Finding the right budgeting method for you can make it a lot easier to achieve your financial goals. Ideally, you want a plan that’s easy to follow and doesn’t feel like torture. Keep in mind that what works for your best friend, may not work for you so test drive a few different strategies. Here are three budgeting methods that can drastically improve your finances.
Cash envelope system
Credit cards can be your best friend or worst enemy. They’re a lifesaver when you’re short on cash but it’s also easy to get carried away. If your credit card is constantly getting you into trouble, switch to the cash envelope system. With this approach, you’ll divide your money into different envelopes according to your monthly bills. Since you’ll be relying solely on cash, you’ll be required to put extra thought into each purchase. Start by reviewing your last few bank statements to get a good idea of where your money goes and how much to budget for each area. Then create an envelope for each category with the budgeted amount written clearly on the front. Anytime you need to make a purchase, you’ll withdraw the cash from the matching envelope. If you get any change, don’t forget to put it back in the right spot.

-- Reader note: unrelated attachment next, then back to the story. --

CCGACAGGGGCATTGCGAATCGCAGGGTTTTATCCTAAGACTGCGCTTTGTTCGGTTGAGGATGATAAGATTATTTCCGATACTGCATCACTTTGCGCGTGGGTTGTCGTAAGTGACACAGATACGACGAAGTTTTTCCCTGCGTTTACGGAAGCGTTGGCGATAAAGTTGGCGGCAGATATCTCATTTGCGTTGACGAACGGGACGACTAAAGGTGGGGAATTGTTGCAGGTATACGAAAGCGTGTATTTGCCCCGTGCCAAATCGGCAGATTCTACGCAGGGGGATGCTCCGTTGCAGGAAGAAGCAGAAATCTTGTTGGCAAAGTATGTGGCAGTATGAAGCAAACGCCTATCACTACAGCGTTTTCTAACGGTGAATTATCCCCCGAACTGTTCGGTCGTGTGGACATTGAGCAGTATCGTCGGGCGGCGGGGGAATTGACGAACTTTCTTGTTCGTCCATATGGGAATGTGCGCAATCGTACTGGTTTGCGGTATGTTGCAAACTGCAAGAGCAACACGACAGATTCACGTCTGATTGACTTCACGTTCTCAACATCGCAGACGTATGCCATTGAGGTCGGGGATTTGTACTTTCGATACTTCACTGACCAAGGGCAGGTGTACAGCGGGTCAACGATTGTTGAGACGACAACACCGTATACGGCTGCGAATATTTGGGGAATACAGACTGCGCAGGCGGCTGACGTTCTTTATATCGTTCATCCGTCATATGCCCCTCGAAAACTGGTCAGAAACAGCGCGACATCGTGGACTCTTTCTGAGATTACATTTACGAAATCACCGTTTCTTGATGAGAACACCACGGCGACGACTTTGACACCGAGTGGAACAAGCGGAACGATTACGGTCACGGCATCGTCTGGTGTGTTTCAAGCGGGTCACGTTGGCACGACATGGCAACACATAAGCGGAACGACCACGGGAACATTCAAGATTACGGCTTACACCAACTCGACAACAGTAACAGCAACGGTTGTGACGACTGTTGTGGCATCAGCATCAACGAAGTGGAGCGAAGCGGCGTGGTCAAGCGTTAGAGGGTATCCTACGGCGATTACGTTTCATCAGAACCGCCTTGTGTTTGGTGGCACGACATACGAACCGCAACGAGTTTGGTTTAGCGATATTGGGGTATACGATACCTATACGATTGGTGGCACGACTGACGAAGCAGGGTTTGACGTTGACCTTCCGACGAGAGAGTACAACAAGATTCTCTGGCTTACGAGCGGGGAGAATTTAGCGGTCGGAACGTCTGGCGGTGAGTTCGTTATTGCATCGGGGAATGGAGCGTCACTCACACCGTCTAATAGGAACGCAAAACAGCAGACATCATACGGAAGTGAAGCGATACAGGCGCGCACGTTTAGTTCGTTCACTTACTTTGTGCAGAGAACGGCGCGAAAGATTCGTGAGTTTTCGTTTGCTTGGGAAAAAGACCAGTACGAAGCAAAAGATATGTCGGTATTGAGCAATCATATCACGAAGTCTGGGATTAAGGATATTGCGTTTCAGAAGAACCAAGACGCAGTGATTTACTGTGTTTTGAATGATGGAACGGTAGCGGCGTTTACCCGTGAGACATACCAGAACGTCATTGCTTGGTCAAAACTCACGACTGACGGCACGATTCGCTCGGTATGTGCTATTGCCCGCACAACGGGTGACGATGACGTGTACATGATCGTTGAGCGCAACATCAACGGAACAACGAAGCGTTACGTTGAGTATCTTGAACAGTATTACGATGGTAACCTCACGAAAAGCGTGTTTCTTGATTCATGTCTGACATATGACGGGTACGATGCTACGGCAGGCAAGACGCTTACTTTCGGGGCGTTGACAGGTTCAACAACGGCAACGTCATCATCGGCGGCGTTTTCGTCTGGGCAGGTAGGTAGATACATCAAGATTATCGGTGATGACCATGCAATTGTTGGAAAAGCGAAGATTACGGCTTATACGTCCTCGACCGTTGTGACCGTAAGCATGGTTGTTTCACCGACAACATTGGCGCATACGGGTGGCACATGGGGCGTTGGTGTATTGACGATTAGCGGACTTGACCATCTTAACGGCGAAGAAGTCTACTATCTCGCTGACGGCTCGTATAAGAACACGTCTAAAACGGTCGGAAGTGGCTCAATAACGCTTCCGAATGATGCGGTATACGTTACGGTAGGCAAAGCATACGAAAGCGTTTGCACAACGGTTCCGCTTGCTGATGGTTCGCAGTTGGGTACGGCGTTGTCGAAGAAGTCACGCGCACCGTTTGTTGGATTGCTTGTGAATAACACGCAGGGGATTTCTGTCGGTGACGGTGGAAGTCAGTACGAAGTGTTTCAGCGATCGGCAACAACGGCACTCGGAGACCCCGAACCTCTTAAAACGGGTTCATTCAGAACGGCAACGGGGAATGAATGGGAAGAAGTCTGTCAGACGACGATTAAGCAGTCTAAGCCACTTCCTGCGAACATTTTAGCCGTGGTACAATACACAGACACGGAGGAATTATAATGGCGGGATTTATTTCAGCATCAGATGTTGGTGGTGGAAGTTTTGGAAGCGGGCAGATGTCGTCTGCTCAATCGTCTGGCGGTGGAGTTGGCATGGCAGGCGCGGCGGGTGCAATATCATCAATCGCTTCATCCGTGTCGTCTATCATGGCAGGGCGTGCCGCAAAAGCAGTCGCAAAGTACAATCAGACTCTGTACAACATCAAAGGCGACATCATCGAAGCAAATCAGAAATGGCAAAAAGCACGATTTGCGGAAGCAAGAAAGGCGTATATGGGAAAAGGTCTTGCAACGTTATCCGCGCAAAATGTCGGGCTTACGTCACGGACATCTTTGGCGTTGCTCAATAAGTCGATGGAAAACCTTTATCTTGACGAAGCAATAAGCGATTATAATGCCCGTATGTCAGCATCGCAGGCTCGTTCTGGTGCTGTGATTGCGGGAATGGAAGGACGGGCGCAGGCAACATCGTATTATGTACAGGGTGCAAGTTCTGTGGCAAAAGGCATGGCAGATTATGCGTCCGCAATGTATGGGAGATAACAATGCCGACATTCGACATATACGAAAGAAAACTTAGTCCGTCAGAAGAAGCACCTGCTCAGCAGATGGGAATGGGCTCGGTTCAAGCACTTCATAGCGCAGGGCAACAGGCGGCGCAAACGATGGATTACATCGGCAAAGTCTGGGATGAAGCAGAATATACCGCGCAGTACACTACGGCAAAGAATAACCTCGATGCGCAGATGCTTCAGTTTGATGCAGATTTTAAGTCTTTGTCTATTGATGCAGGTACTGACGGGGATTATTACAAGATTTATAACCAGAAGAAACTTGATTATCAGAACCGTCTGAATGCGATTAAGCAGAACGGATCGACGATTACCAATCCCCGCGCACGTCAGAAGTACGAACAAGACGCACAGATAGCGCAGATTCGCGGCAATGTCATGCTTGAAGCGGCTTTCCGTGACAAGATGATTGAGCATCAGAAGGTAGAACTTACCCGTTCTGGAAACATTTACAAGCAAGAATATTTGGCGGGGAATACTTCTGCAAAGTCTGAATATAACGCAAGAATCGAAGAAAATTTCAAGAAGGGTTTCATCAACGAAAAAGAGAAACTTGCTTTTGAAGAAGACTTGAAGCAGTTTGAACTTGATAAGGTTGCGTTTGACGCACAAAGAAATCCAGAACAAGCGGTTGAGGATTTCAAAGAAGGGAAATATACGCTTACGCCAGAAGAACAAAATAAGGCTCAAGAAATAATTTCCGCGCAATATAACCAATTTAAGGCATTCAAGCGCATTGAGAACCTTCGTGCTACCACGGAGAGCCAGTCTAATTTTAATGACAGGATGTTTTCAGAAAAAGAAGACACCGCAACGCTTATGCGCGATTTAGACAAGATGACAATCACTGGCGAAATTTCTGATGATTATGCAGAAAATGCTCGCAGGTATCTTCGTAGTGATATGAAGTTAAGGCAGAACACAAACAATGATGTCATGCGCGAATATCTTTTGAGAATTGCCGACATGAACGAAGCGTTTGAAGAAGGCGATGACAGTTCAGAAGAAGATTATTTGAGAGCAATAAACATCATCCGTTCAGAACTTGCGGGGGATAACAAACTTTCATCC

One of the main reasons people hate budgeting is because they assume you have to give up everything you love. However, that’s not the case. With the 50/30/20 rule, you can take care of your financial responsibilities and still have a life. This method works by dividing your take home pay into percentages. Half of your income will go towards essentials such as groceries, housing, utilities, insurance and transportation. Some people also place their minimum credit card payment in this category. From there, 30 percent of your remaining income will go towards things that make life more enjoyable such as your cell phone, going out to eat, things of that nature. The final 20 percent can be used to build your rainy-day fund, save for retirement or to dig yourself out of debt.
When you don’t have a plan for your money, you’re more likely to waste it on foolishness. The main idea behind the zero-based method is to give every dollar a job. You want to get your income and expenses to balance out with no money left over. Start by writing two lists, one for your monthly income and the other for your expenses. Compare both lists to see how they measure up. If you’ve budgeted for all the bills and see there’s $50 remaining, you need to find something to do with the extra cash. For example, you can put in the bank or use it to make an extra debt payment. If your calculations show that you’ve been overspending, start trimming your expenses until you break even. Keep track of your spending throughout the month and make adjustments as needed.